When the world learned of drummer Taylor Hawkins' tragic passing in March last year, shockwaves inevitably were sent through the modern rock scene. Hawkins was not just the engine behind Foo Fighters remarkably impactful sound over the last two decades, but was also one of the figureheads of the band, loved for his bounding charisma and excitable personality. So for Foo Fighters to continue on without him, it would naturally come with grief stricken cloud that the band look to work through on their eleventh studio album 'But Here We Are', a record almost completely in tribute to their late drummer.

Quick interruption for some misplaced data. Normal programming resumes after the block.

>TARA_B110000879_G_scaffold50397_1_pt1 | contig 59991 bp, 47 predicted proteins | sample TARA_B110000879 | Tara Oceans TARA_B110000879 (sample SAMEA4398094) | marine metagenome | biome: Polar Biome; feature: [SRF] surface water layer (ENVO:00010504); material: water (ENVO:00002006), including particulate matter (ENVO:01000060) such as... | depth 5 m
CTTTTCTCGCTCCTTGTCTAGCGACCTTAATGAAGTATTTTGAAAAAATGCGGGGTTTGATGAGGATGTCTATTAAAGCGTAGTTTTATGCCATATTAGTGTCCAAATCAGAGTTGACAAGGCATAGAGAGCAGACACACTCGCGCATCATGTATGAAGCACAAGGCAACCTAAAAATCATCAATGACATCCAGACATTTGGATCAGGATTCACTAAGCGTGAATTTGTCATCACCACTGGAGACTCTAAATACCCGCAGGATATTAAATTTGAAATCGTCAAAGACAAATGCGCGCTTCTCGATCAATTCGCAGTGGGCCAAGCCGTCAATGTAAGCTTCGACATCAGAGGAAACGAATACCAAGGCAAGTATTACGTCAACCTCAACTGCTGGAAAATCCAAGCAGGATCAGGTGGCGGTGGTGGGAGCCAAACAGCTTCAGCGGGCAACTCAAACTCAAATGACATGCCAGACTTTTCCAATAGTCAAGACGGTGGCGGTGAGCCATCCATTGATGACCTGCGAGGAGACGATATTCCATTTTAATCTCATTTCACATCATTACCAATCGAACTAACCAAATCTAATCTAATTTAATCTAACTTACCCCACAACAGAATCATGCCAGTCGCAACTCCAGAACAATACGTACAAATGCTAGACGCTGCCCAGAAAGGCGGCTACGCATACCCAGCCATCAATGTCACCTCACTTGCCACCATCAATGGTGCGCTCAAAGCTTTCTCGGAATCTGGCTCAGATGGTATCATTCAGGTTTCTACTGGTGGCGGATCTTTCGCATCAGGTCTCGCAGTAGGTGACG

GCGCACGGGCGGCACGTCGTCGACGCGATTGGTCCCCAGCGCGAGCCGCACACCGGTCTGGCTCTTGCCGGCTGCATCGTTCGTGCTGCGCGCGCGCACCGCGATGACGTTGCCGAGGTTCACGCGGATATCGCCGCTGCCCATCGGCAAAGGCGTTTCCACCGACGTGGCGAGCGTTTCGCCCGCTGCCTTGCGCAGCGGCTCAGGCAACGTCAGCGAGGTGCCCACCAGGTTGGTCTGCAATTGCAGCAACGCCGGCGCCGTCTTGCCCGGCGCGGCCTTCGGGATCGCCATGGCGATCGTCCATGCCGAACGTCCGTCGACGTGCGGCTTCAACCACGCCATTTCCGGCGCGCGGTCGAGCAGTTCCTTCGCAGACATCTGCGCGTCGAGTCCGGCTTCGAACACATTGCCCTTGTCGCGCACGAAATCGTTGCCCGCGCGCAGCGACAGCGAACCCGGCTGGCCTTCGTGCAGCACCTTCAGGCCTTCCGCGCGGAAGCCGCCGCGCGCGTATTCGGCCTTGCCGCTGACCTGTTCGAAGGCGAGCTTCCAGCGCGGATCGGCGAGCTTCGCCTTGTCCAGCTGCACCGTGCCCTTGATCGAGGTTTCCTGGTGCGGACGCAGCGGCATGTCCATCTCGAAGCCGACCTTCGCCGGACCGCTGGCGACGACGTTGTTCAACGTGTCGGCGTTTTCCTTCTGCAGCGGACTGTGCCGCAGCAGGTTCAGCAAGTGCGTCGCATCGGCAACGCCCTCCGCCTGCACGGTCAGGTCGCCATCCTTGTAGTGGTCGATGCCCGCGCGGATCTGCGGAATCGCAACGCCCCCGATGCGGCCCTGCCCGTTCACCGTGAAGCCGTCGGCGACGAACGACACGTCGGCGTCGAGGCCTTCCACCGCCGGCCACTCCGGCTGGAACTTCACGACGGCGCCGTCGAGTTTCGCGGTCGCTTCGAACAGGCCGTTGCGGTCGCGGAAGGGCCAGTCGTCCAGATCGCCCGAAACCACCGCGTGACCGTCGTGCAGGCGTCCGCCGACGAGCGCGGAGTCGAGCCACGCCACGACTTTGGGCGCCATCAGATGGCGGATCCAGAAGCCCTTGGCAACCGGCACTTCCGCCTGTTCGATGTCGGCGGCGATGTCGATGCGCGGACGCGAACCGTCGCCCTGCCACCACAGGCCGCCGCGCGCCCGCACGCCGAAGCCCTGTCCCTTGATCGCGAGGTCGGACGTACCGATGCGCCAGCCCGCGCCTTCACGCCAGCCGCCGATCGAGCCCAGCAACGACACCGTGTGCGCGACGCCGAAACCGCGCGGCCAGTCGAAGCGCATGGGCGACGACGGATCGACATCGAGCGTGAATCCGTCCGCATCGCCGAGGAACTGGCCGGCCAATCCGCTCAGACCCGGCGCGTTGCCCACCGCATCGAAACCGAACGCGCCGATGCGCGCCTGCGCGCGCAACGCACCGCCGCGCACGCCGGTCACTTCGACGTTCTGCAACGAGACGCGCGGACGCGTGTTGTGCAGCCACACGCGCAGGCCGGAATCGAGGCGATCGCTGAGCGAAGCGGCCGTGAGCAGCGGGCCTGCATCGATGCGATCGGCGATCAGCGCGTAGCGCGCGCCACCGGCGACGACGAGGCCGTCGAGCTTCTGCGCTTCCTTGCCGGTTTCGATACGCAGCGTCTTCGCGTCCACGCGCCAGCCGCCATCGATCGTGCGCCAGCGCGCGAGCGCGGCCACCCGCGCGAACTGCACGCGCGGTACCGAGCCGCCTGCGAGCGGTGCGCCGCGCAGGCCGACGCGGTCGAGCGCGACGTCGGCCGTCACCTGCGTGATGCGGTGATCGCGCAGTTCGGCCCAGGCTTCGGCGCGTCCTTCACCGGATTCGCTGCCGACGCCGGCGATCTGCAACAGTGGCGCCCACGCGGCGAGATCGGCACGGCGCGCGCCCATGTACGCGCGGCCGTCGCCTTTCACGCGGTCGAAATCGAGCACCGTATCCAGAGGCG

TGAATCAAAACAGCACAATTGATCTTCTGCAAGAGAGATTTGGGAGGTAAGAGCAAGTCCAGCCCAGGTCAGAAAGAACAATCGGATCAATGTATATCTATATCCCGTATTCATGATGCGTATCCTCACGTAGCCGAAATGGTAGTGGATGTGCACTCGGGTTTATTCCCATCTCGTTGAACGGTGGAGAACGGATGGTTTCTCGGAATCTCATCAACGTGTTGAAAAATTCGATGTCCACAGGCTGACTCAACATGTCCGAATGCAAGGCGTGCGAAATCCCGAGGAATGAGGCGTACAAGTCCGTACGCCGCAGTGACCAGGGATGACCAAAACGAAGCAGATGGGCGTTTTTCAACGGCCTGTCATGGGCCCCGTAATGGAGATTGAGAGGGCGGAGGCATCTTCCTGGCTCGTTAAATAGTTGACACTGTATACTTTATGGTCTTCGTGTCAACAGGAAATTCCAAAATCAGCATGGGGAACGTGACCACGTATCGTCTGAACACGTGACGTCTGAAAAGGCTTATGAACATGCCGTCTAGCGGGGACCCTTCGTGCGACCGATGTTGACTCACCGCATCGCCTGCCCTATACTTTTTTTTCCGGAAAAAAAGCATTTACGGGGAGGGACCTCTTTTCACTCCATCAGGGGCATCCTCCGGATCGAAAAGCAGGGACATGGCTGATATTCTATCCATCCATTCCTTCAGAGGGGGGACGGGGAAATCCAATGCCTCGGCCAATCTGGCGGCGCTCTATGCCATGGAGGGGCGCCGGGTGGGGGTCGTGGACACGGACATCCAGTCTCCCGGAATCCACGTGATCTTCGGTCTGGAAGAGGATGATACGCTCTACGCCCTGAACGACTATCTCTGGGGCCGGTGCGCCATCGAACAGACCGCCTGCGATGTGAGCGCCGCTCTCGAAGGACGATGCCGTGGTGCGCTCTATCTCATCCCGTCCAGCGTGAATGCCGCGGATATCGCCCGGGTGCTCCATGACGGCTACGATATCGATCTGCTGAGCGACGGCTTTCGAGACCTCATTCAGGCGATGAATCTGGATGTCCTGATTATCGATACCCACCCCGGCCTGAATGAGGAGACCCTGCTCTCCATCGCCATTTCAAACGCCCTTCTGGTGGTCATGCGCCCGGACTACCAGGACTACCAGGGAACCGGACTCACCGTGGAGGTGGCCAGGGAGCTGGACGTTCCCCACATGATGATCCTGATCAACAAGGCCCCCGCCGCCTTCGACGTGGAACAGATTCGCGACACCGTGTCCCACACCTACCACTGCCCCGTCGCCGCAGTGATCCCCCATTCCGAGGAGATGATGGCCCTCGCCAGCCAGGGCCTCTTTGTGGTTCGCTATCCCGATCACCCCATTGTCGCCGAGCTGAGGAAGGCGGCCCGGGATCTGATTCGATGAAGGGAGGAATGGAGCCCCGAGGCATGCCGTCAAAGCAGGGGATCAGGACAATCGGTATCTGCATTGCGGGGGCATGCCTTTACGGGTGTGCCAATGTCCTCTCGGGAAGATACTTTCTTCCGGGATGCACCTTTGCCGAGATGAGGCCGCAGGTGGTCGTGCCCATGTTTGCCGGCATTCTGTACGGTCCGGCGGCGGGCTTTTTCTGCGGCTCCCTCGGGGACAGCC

With frontman Dave Grohl filling in on drums throughout this new release, something he hasn't done since their first two records, 'But Here We Are' has this awkward middle ground of wanting to acknowledge the past while also trying to find a future throughout. While its sound remains in that classic Foo's vein, the lyrical content is clearly a strong reference to their personal process of grief this past year. Not since Grohl first used music to work through the passing of Nirvana bandmate Kurt Cobain in the early years have Foo Fighters sounded this passionate, leading to one of their more tender and emotionally-wrought offerings to date.
While Taylor Hawkins' spirit remains the blanket that has enveloped their direction throughout their latest LP, 'But Here We Are' also feels like the beginning of a new and revived Foo Fighters at the helm. Rather than churning out another stadium rock release, they have truly come together as a band here and delivered something that could mark that next phase within their musical evolution to date.